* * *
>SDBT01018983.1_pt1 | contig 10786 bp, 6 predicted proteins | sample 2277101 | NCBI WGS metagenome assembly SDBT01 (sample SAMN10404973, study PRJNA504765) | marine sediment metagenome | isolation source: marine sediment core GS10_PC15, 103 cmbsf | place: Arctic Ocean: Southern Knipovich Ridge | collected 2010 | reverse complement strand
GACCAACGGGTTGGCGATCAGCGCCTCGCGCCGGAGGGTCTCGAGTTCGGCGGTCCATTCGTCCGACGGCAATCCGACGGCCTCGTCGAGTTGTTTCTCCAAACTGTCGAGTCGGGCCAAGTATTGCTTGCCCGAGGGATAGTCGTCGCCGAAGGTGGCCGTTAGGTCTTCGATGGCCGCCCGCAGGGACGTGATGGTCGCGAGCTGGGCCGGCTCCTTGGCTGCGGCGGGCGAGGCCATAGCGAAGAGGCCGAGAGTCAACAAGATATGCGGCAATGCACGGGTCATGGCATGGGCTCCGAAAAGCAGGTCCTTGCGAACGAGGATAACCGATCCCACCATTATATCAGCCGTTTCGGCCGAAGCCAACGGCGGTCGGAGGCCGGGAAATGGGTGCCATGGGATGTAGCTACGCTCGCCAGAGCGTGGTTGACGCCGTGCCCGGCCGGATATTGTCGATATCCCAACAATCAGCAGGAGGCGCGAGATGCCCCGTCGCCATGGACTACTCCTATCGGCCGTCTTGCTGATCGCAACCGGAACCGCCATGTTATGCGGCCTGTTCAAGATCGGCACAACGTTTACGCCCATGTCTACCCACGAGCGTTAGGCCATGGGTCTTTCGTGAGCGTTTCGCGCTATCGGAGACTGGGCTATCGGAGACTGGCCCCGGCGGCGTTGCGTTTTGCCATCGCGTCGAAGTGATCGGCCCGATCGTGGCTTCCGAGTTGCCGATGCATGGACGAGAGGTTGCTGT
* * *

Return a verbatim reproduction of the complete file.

>SDBT01018983.1_pt1 | contig 10786 bp, 6 predicted proteins | sample 2277101 | NCBI WGS metagenome assembly SDBT01 (sample SAMN10404973, study PRJNA504765) | marine sediment metagenome | isolation source: marine sediment core GS10_PC15, 103 cmbsf | place: Arctic Ocean: Southern Knipovich Ridge | collected 2010 | reverse complement strand
GACCAACGGGTTGGCGATCAGCGCCTCGCGCCGGAGGGTCTCGAGTTCGGCGGTCCATTCGTCCGACGGCAATCCGACGGCCTCGTCGAGTTGTTTCTCCAAACTGTCGAGTCGGGCCAAGTATTGCTTGCCCGAGGGATAGTCGTCGCCGAAGGTGGCCGTTAGGTCTTCGATGGCCGCCCGCAGGGACGTGATGGTCGCGAGCTGGGCCGGCTCCTTGGCTGCGGCGGGCGAGGCCATAGCGAAGAGGCCGAGAGTCAACAAGATATGCGGCAATGCACGGGTCATGGCATGGGCTCCGAAAAGCAGGTCCTTGCGAACGAGGATAACCGATCCCACCATTATATCAGCCGTTTCGGCCGAAGCCAACGGCGGTCGGAGGCCGGGAAATGGGTGCCATGGGATGTAGCTACGCTCGCCAGAGCGTGGTTGACGCCGTGCCCGGCCGGATATTGTCGATATCCCAACAATCAGCAGGAGGCGCGAGATGCCCCGTCGCCATGGACTACTCCTATCGGCCGTCTTGCTGATCGCAACCGGAACCGCCATGTTATGCGGCCTGTTCAAGATCGGCACAACGTTTACGCCCATGTCTACCCACGAGCGTTAGGCCATGGGTCTTTCGTGAGCGTTTCGCGCTATCGGAGACTGGGCTATCGGAGACTGGCCCCGGCGGCGTTGCGTTTTGCCATCGCGTCGAAGTGATCGGCCCGATCGTGGCTTCCGAGTTGCCGATGCATGGACGAGAGGTTGCTGT